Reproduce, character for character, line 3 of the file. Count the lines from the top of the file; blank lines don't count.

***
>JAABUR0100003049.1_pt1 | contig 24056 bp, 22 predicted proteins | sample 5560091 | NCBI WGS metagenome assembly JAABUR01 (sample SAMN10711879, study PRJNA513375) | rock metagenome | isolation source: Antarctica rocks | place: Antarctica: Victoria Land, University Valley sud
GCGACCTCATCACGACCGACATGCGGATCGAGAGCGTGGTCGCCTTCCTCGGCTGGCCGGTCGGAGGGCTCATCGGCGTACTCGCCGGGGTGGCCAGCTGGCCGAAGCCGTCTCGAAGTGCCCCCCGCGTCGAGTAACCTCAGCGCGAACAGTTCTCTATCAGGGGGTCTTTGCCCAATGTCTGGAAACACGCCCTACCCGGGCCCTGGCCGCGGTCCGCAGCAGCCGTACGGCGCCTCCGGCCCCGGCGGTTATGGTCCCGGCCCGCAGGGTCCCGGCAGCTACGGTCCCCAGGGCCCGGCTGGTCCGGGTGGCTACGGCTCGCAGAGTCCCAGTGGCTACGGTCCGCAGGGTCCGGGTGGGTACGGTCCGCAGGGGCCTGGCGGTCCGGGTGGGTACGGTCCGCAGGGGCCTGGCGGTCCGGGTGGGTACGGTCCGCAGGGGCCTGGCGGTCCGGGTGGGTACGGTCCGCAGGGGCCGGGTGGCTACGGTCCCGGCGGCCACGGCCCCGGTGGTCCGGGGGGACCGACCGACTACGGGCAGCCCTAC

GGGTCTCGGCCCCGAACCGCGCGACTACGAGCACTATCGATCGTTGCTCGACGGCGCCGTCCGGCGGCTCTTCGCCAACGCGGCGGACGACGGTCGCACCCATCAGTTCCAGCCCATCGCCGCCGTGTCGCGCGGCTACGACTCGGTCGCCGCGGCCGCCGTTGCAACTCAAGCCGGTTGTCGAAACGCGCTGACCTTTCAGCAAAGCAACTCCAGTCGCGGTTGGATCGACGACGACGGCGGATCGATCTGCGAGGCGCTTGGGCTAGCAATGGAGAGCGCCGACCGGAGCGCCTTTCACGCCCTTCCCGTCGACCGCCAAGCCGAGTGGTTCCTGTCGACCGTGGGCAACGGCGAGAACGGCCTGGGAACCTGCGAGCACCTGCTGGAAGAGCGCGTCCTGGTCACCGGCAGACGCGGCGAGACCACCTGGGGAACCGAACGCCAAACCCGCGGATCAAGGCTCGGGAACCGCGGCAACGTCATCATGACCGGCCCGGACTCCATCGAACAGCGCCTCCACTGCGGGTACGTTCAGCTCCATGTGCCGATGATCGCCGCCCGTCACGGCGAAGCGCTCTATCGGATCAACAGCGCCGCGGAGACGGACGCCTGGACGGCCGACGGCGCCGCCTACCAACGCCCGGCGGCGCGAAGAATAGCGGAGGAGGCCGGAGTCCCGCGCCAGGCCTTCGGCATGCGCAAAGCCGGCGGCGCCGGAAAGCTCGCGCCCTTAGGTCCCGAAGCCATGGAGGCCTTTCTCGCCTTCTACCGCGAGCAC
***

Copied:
GGGTCTCGGCCCCGAACCGCGCGACTACGAGCACTATCGATCGTTGCTCGACGGCGCCGTCCGGCGGCTCTTCGCCAACGCGGCGGACGACGGTCGCACCCATCAGTTCCAGCCCATCGCCGCCGTGTCGCGCGGCTACGACTCGGTCGCCGCGGCCGCCGTTGCAACTCAAGCCGGTTGTCGAAACGCGCTGACCTTTCAGCAAAGCAACTCCAGTCGCGGTTGGATCGACGACGACGGCGGATCGATCTGCGAGGCGCTTGGGCTAGCAATGGAGAGCGCCGACCGGAGCGCCTTTCACGCCCTTCCCGTCGACCGCCAAGCCGAGTGGTTCCTGTCGACCGTGGGCAACGGCGAGAACGGCCTGGGAACCTGCGAGCACCTGCTGGAAGAGCGCGTCCTGGTCACCGGCAGACGCGGCGAGACCACCTGGGGAACCGAACGCCAAACCCGCGGATCAAGGCTCGGGAACCGCGGCAACGTCATCATGACCGGCCCGGACTCCATCGAACAGCGCCTCCACTGCGGGTACGTTCAGCTCCATGTGCCGATGATCGCCGCCCGTCACGGCGAAGCGCTCTATCGGATCAACAGCGCCGCGGAGACGGACGCCTGGACGGCCGACGGCGCCGCCTACCAACGCCCGGCGGCGCGAAGAATAGCGGAGGAGGCCGGAGTCCCGCGCCAGGCCTTCGGCATGCGCAAAGCCGGCGGCGCCGGAAAGCTCGCGCCCTTAGGTCCCGAAGCCATGGAGGCCTTTCTCGCCTTCTACCGCGAGCAC